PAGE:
The Dead WeatherThe Dead Weather, or perhaps better described as The White Stripes front man Jack White's other, other band (the first 'other' being The Raconteurs) is a potent mix between the aforementioned White, and members who've done their time in well loved guitar-rock bands such as The Kills, and Queens of the Stone Age.

So while I personally wouldn't call them a 'supergroup', these talented musicians have proved themselves elsewhere and therefore I expected something pretty special. The good news is my expectations were not only matched, but bettered, as the live angle really brought a new edge to their dark, bluesy rock sound that wasn't nearly as present on their debut record, 'Horehound'.

Make no mistake; it was all about Jack White. As one of the most exciting guitarists to come out of the last two decades, he and his projects have a dedicated following from many who believe he's carrying the torch of rock into modern times, without forgetting its roots.

The big twist is that White doesn't play guitar in The Dead Weather; instead he's in the back, banging the drums.

For those more obsessively into White's output, this isn't a huge surprise given he was originally a drummer for other bands before he found mainstream success with a guitar in The White Stripes. But the burning question was how does he fare? I'm happy (and somewhat jealous) to report that he's just as raw and acrobatic on the drums as he is on the guitar. This was especially evident on hard rocking 'Hang You From The Heavens', and also while providing some lead vocals as well as the beat in the brooding 'Rocking Horse'. Above all, he was clearly enjoying himself as he bounced around and struck the skins with ferocious precision.

The same could be said about the entire band. Singer Alison Mosshart (from indie rock band The Kills) struts, dances, screams, shouts and of course, sings her way across the stage. Guitarist Dean Fertita (Queens of the Stone Age) showed his blues-rock guitar skills as he ripped one scorching solo to the next with ease. Jack Lawrence (The Raconteurs) gels extremely well with White as he rounds out the rhythm section on the bass. They all appear to be having the time of their lives as they combine talents to produce something raw and powerful. It appeared to me as if they'd be playing with just as much energy if there was nobody around, purely for the love of it. It was refreshing to see.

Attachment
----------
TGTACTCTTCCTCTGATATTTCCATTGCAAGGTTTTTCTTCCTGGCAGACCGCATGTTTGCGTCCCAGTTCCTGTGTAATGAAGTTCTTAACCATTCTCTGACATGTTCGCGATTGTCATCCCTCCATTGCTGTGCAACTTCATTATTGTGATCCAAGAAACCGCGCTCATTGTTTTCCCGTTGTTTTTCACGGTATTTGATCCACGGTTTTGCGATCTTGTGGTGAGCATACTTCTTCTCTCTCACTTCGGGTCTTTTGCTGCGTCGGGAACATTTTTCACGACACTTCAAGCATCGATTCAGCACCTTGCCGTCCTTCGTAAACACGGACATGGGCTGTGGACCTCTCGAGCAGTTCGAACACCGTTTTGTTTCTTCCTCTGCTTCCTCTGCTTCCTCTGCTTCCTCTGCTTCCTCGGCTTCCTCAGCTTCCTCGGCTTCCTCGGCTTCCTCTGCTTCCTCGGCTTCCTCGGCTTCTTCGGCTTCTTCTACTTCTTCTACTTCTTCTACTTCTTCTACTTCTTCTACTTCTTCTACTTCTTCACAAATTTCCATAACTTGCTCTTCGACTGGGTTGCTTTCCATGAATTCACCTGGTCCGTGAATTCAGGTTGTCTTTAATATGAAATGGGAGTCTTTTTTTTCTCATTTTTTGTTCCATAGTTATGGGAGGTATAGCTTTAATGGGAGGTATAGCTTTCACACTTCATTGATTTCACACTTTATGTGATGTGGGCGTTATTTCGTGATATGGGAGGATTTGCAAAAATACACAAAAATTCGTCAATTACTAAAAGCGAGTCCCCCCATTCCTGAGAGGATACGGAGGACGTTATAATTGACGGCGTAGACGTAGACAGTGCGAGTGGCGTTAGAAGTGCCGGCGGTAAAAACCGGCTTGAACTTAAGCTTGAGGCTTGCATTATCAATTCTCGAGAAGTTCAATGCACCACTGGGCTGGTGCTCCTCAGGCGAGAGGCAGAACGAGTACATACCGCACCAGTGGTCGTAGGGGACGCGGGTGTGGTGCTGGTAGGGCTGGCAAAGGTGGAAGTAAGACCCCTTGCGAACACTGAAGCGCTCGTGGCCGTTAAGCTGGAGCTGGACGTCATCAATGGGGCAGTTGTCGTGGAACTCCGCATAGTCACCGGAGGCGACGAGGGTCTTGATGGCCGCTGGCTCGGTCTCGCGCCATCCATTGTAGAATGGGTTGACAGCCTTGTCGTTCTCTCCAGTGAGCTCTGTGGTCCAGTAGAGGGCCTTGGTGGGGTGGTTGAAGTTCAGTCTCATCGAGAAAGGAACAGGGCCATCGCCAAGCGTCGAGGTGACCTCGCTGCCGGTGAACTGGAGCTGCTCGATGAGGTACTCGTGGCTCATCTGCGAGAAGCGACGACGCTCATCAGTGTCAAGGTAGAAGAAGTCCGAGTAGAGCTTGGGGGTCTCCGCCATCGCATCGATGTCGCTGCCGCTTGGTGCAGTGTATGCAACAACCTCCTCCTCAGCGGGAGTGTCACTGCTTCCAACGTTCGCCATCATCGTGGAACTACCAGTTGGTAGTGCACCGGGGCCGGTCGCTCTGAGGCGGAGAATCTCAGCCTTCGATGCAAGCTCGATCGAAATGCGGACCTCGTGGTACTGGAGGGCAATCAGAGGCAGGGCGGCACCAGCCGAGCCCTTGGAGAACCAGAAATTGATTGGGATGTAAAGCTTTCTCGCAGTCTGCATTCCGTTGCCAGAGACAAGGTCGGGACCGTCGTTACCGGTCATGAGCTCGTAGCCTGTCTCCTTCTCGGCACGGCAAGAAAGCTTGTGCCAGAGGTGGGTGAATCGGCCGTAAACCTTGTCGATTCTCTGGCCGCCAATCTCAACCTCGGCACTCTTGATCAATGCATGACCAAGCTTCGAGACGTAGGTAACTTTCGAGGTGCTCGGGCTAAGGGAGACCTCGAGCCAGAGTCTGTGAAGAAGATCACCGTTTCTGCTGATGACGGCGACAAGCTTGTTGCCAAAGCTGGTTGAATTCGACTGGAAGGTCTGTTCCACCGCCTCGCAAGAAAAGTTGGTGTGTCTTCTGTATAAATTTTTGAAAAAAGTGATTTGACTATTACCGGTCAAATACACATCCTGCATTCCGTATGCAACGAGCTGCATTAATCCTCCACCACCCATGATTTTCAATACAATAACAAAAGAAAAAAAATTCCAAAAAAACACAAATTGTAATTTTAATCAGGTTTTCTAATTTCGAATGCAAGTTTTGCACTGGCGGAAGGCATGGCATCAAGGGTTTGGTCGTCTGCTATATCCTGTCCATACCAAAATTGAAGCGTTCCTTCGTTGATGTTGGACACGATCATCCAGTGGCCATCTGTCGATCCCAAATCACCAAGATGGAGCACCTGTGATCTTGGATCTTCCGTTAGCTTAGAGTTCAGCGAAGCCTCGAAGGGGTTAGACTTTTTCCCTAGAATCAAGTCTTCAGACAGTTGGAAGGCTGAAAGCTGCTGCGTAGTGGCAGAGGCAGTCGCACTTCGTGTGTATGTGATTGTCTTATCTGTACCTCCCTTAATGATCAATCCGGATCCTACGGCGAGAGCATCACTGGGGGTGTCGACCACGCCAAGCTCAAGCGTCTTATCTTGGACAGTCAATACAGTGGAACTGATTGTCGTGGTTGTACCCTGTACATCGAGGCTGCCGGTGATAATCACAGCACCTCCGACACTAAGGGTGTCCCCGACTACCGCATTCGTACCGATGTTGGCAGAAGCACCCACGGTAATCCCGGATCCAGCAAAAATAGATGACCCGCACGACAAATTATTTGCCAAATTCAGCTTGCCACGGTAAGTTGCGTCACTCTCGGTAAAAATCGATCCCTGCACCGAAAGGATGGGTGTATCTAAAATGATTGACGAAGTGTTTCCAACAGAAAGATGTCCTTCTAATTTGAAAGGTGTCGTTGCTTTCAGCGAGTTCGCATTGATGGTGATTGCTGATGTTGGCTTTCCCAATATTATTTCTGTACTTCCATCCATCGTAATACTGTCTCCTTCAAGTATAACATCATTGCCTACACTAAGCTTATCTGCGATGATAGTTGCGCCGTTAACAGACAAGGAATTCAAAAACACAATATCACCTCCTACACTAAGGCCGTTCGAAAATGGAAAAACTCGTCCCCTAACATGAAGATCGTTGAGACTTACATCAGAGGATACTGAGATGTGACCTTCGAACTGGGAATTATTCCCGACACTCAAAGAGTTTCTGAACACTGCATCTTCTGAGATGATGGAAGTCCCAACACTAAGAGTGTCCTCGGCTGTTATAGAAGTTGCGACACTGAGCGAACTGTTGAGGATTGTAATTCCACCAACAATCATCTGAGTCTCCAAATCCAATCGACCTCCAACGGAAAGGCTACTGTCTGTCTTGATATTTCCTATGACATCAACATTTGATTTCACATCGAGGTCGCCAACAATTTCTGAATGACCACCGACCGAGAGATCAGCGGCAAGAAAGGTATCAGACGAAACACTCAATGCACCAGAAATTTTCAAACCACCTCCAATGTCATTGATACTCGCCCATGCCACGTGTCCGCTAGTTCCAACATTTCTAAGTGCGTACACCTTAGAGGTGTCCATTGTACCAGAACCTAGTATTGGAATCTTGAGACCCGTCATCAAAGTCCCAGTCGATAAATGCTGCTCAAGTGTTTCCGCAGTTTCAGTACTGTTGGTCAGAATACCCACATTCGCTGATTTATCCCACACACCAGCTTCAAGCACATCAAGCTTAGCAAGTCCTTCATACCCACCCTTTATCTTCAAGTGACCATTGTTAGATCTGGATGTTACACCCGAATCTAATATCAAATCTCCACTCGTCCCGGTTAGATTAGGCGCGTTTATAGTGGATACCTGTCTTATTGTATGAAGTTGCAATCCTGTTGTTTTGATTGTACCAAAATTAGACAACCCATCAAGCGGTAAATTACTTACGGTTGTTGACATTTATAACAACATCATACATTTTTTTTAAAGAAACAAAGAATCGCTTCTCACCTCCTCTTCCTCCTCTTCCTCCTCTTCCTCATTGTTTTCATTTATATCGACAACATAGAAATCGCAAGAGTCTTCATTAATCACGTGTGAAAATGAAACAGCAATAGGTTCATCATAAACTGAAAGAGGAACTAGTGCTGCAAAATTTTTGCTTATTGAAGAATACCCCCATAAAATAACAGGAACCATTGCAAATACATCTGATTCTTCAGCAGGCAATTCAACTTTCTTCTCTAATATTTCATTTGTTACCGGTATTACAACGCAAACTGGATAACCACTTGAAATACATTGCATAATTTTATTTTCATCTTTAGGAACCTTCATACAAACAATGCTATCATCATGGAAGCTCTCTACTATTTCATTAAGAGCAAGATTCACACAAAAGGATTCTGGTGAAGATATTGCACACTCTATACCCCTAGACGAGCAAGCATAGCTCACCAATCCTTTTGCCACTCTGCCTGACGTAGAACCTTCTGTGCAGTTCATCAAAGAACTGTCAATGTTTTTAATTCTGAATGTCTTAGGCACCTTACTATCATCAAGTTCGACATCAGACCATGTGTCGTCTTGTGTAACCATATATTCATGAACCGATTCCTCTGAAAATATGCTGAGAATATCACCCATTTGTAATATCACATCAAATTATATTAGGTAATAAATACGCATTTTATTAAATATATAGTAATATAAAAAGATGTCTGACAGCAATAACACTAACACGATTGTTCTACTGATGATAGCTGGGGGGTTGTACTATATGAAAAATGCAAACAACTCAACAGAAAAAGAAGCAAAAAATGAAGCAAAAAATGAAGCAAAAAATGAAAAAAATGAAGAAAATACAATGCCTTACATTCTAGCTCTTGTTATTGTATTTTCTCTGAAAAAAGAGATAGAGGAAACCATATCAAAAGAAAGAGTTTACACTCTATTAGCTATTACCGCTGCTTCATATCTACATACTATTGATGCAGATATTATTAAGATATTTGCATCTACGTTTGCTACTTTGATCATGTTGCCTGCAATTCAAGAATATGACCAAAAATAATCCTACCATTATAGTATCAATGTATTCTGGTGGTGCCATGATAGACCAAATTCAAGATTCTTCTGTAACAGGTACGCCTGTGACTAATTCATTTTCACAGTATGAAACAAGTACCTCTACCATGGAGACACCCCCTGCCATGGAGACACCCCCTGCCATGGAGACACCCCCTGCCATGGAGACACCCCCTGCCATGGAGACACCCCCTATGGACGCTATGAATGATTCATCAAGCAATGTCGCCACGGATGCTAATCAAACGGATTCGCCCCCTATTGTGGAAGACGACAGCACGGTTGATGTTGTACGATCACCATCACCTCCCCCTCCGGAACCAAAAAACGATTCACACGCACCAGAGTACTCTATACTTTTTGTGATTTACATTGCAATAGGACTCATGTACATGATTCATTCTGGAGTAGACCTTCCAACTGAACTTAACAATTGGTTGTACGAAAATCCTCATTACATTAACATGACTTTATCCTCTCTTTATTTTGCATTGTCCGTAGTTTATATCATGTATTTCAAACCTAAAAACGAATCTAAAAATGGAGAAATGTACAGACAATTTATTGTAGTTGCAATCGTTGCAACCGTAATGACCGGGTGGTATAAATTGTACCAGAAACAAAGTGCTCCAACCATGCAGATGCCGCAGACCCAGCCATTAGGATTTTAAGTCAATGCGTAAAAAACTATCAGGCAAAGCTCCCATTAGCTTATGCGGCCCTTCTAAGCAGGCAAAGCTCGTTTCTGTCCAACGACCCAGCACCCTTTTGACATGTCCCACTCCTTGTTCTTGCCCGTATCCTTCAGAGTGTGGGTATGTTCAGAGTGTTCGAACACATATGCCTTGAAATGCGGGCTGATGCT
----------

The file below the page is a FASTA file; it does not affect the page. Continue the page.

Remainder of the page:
Though, from the crowd's perspective it was still all about Jack White. The loudest cheers came from White's brief moments at the front of the stage. He occasionally retired his drum duties to sing lead on a track, but the highpoint of the night was donning his native instrument for the sombre blues of Will There Be Enough Water?. While Fertita showed that he is a great guitarist in his own right, the brilliant tension that White was able to extract from his solos during this one track reminded an adoring crowd just how well he can work a guitar.

If there was anything negative to say about the show, it's that they do suffer from the 'one album, limited material' syndrome. At a couple of points, the songs started to get a bit same-ish. But those periods were fleeting, and some excitement was quickly injected into the mix once again.

Overall, the energy that these accomplished musicians brought to their dark, modern blues-rock proved that combining enthusiasm and yes, a fair amount of freakish talent, is a recipe for a rocking, crowd-pleasing show.

Australian Tour March 2010

Friday 19 March & Saturday 20 March (NEW SHOW)
Forum Theatre, Melbourne
Ticketek 132 849 or

Tuesday 23 March
The Tivoli, Brisbane
Ticketek 132 849 or

Friday 26 March
Enmore Theatre, Sydney
All Ages
Ticketek 132 849 or

Monday 29 March
Metro City, Perth
Ticketek 132 849 or

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